Aim: Exercise is one of the low-cost and easiest ways for improving life standards and physical fitness, and reducing body stress. Nitric oxide (NO) is defined as the ''surprising soldier mediator'' of biological systems. NO is one of the relaxation factors coming from the vascular endothelium. This relaxation in smooth muscles leads to vasodilatation in veins. The purpose of this study is to evaluate the acute effect of 20-meter sprints of footballers on NO levels. Materials and Methods: 22 footballers with an age range of 18-32 were voluntarily enrolled in the study. The heights and weights of the subjects were measured. Speed measures were taken with a photocell system. The 20-meter sprint was repeated for 10 times. Blood samples were taken before and immediately after the sprint. For statistical analysis paired t test was used. Results: The mean age, height, and weight of the footballers included in the study were 24.21 ± 3.41 years, 173 ± 7.04 cm, and 67.85 ± 5.17 kg, respectively. The mean NO values were 21.45 ± 2.08 immediately after the exercise and 25.59 ± 1.59 before the exercise (mean ± SD). This decrease in the NO level after the exercise, compared to before, were not statistically meaningful (P = 0.052). Conclusions: The fact that the exercise was short-term yet with maximal load and negative developments occurred within the body may have highlighted the oxidative damage. The NO defence used against this damage may have decreased the values.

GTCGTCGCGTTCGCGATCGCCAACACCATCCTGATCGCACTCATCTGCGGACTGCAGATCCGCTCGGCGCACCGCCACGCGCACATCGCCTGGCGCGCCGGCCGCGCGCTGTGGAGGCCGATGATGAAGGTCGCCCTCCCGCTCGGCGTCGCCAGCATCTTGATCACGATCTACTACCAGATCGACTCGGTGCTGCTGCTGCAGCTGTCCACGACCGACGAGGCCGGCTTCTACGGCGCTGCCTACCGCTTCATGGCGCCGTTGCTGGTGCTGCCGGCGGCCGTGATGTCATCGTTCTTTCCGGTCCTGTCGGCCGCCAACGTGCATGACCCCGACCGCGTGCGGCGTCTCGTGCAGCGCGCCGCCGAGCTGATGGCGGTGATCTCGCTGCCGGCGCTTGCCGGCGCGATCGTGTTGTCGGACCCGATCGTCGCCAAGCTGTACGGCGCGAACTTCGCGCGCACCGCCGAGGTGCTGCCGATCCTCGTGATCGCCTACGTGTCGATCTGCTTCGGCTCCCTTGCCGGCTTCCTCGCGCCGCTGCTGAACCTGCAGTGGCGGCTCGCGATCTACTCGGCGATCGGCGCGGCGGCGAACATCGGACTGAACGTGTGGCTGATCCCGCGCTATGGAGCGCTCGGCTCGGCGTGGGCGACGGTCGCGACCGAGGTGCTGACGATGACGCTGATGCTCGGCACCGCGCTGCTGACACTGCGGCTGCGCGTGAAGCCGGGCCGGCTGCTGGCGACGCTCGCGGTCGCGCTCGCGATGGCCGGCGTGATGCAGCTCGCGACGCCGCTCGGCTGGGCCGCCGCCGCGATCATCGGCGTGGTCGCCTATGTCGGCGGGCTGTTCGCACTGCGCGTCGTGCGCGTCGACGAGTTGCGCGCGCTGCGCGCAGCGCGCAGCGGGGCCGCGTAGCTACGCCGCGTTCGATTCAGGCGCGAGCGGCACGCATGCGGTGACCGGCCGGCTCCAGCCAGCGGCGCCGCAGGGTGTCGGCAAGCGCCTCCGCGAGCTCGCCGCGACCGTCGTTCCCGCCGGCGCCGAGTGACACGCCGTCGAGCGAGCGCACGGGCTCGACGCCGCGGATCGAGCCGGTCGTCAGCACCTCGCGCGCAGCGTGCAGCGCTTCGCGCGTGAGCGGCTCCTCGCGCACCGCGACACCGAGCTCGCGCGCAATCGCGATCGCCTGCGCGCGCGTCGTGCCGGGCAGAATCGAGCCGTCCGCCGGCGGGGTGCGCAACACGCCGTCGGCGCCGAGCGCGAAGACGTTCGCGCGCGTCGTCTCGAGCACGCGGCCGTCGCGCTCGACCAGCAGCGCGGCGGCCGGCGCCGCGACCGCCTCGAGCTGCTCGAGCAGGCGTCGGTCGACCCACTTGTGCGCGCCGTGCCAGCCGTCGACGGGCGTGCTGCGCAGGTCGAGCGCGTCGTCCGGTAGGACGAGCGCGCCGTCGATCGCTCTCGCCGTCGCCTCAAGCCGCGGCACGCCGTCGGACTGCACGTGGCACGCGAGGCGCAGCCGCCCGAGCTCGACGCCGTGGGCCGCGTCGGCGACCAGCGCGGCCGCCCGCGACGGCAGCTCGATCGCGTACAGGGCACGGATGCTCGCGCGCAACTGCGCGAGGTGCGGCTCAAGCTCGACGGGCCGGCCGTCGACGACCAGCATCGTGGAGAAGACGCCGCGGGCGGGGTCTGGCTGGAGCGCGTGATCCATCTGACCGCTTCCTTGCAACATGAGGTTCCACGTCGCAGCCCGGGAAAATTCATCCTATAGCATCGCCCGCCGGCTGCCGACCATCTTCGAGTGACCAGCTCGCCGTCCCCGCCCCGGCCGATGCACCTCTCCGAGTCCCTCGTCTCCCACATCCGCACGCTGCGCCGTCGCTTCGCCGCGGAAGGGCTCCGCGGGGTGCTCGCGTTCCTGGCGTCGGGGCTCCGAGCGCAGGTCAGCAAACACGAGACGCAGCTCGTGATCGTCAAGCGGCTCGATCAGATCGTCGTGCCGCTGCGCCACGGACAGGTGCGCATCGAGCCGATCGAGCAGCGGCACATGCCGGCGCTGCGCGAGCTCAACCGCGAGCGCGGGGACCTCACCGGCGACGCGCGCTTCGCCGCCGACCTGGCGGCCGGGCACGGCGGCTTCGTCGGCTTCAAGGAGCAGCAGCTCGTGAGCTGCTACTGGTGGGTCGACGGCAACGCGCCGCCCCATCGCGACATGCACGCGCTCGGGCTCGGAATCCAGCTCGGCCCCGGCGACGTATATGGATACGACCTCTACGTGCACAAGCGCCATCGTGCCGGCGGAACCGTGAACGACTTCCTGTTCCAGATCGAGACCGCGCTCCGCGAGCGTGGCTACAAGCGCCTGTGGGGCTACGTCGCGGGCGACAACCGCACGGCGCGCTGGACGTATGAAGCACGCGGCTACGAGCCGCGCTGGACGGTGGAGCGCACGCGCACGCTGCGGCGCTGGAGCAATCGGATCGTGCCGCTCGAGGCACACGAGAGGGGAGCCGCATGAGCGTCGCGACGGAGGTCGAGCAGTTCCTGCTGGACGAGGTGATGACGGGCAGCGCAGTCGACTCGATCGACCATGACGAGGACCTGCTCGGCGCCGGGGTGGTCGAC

"Acute effect of speed exercise on nitric oxide (NO) level of footballers,"
Turkish Journal of Medical Sciences: Vol. 39:
3, Article 4.
Available at: https://journals.tubitak.gov.tr/medical/vol39/iss3/4